U.S. casualties 7,400 in Sicily
British losses placed at 11,835 in campaign
By Ned Russell, United Press staff writer
15th Army Group HQ, Sicily, Italy – (Aug. 20, delayed)
Gen. Sir Harold R. L. G. Alexander, Allied ground commander in the Mediterranean theater, revealed today that 7,400 U.S. soldiers were killed, wounded or captured in the conquest of Sicily, which he said clinched the ultimate defeat of Germany.
The 38-day campaign put the Germans in the worst predicament they have yet faced, Gen. Alexander told Anglo-American war correspondents.
The Germans are in a jam. We are closing in on them now. We are bound to win now and the Germans must be thinking they are bound to lose. We’ve got them all right, but it will take time.
British lose heaviest
The British suffered the heaviest casualties in the Sicilian campaign, losing 11,835 dead, wounded and missing, he reported, while Canadian casualties totaled 2,388 for a grand total for all Allied forces of 21,623. The figures covered the period up to last Tuesday, when the campaign ended with the capture of Messina.
An official statement issued at Allied headquarters in North Africa last Wednesday estimated Allied casualties at 25,000, but this figure presumably included air force and naval casualties, while Gen. Alexander’s report covered only ground forces. The headquarters statement also estimated Axis dead and wounded at no fewer than 82,000 and Axis prisoners at more than 135,000.
30,000 killed, wounded
Gen. Alexander said the enemy lost 30,000 of their original 300,000 troops in killed and wounded, and 134,000 in prisoners. The original Axis forces comprised 94 Italian battalions assigned to coastal defenses, four Italian divisions of mobile reserves and two German divisions in “poor, widely-scattered positions” as battle groups, he said.
Many Sicilian soldiers deserted, donned civilian clothes and returned to their villages and farms. Gen. Alexander said he was not concerned with them unless they engaged in sabotage or espionage, which, he warned, would be punished with death.
Gen. Alexander said the Italians “just collapsed” when the Allies landed, but the Germans fought bravely and hard to the end.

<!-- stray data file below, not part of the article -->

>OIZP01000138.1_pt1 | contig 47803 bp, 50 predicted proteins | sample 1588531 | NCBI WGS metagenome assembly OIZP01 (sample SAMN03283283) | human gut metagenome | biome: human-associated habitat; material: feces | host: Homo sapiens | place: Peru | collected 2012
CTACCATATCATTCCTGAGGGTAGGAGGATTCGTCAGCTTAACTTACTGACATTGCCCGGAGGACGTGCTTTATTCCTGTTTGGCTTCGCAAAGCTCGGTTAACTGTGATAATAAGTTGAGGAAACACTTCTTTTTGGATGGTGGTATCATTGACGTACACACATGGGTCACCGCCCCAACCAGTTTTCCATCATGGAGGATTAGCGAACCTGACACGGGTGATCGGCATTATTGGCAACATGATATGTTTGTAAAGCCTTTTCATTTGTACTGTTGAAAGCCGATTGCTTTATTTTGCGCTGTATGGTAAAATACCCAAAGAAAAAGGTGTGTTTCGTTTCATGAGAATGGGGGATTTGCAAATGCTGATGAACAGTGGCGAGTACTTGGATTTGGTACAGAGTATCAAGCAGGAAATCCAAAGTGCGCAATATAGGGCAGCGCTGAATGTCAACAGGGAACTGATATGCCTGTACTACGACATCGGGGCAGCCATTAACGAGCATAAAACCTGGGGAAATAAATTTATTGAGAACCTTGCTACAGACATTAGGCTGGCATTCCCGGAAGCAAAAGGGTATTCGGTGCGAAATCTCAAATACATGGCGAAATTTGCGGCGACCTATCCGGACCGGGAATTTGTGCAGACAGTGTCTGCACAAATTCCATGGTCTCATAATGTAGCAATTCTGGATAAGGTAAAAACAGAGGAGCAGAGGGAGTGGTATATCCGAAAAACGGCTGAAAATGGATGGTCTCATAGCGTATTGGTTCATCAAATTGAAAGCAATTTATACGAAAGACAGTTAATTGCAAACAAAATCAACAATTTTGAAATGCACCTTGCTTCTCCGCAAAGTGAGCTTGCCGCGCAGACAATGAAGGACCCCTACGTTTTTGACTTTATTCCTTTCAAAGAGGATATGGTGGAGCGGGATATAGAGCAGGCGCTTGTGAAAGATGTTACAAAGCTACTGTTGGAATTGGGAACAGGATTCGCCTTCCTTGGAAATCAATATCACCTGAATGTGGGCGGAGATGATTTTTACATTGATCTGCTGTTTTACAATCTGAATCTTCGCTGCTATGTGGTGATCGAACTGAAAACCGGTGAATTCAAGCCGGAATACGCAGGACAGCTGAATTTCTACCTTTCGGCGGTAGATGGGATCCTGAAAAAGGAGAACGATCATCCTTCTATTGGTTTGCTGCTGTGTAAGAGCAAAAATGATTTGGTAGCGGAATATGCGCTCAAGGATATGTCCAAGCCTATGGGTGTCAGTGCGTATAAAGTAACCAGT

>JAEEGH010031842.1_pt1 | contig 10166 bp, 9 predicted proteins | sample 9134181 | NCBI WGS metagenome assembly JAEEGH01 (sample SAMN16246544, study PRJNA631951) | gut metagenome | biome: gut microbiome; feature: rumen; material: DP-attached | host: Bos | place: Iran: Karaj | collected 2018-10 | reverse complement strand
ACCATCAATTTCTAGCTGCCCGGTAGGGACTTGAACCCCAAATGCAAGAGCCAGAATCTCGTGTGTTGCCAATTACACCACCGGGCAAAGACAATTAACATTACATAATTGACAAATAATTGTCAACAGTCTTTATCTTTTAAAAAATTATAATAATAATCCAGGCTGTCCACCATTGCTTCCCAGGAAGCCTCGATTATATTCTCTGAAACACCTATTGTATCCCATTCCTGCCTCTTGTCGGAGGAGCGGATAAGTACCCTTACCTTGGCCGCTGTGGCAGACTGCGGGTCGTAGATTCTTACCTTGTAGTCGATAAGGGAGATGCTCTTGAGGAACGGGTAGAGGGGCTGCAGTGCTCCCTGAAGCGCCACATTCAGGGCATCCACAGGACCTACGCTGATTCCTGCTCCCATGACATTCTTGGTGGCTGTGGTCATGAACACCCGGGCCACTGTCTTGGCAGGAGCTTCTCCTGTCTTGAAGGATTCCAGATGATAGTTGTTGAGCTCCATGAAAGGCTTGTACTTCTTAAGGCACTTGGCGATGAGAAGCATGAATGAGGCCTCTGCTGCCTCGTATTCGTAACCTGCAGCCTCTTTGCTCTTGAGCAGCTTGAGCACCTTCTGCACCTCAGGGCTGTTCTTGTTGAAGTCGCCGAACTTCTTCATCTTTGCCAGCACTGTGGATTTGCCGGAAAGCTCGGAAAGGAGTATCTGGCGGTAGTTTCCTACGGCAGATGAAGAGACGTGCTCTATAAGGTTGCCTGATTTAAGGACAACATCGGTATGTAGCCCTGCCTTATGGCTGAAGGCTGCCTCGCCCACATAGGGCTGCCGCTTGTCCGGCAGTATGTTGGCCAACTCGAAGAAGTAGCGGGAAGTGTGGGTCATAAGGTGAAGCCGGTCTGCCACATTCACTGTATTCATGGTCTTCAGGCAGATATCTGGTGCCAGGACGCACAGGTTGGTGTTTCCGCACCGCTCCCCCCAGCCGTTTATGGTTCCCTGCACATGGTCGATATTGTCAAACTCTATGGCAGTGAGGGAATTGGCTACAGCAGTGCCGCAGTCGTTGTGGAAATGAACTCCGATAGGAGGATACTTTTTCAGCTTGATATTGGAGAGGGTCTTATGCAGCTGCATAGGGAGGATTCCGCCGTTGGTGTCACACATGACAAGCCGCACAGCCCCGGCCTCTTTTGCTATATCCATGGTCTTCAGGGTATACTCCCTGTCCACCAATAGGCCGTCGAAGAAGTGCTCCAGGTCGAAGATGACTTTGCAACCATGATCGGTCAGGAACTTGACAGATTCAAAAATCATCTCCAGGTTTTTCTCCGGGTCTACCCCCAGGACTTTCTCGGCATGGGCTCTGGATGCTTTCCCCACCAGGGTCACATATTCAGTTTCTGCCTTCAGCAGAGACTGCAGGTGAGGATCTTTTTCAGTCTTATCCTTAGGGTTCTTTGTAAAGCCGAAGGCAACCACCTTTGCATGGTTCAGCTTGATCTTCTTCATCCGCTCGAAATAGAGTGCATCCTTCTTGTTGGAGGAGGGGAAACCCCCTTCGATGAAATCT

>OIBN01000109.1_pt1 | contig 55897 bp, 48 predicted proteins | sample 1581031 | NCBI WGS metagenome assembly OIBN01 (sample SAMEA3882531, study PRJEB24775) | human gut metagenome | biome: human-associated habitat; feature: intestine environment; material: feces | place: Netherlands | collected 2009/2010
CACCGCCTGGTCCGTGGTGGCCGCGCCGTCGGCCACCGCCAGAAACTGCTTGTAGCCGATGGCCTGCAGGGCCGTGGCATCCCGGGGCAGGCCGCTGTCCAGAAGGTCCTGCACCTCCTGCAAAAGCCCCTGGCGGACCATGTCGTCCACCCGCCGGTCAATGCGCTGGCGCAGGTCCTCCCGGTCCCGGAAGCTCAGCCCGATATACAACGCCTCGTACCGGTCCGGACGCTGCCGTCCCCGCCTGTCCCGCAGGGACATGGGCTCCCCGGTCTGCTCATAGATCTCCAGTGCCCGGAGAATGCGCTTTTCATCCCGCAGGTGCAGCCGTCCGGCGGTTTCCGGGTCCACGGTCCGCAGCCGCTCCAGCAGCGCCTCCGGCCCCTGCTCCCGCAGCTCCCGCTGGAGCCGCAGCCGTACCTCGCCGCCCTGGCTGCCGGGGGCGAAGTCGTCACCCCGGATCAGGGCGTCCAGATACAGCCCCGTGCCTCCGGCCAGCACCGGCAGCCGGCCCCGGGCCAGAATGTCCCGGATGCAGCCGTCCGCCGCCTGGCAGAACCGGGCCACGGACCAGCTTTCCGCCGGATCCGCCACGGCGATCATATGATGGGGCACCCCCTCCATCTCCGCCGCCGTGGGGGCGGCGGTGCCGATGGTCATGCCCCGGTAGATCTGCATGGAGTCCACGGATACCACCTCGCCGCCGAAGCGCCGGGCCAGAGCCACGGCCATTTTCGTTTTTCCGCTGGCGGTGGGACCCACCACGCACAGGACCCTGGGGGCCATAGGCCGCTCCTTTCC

Gen. Alexander revealed he originally expected the Sicilian campaign to take up to three months, and was agreeably surprised when it took only one month and one week. He said the fighting taught the Allies many lessons, especially in the use of airborne troops, which he acknowledged had not been perfected completely.
He singled out U.S. Army Engineers for special praise, paying tribute to their “remarkable road-building feats in the wild Sicilian mountains.”
Fix bridges quickly
I visited the American front for several days and never saw such remarkable military engineering accomplishments. It was magnificent. The American engineers built miles of road at night over mountains you wouldn’t think you could get a mule over.
The Germans blew up 15 bridges in 20 miles along one sector of the coast, but they delayed the Americans only a matter of hours. It was a wonderful feat.
The Americans went from Palermo to Messina in a fortnight. You wouldn’t hike it in a fortnight in peacetime.
Enemy’s casualties put at 1,222,000
London, England (UP) –
Official British figures disclosed today that Axis casualties in the Mediterranean and African theaters since Italy’s entry into the war in June 1940, total 1,222,000 killed, wounded and captured – more than two-thirds of them Italian.
The Axis casualties included 227,000 killed or wounded and 995,000 prisoners.
British Empire losses in the same theaters up to last May 18 were placed at 220,000 killed, wounded or prisoners, including 35,000 casualties in the battle of Tunisia. In addition, British, American and Canadian casualties in Sicily have been estimated at 25,000 men.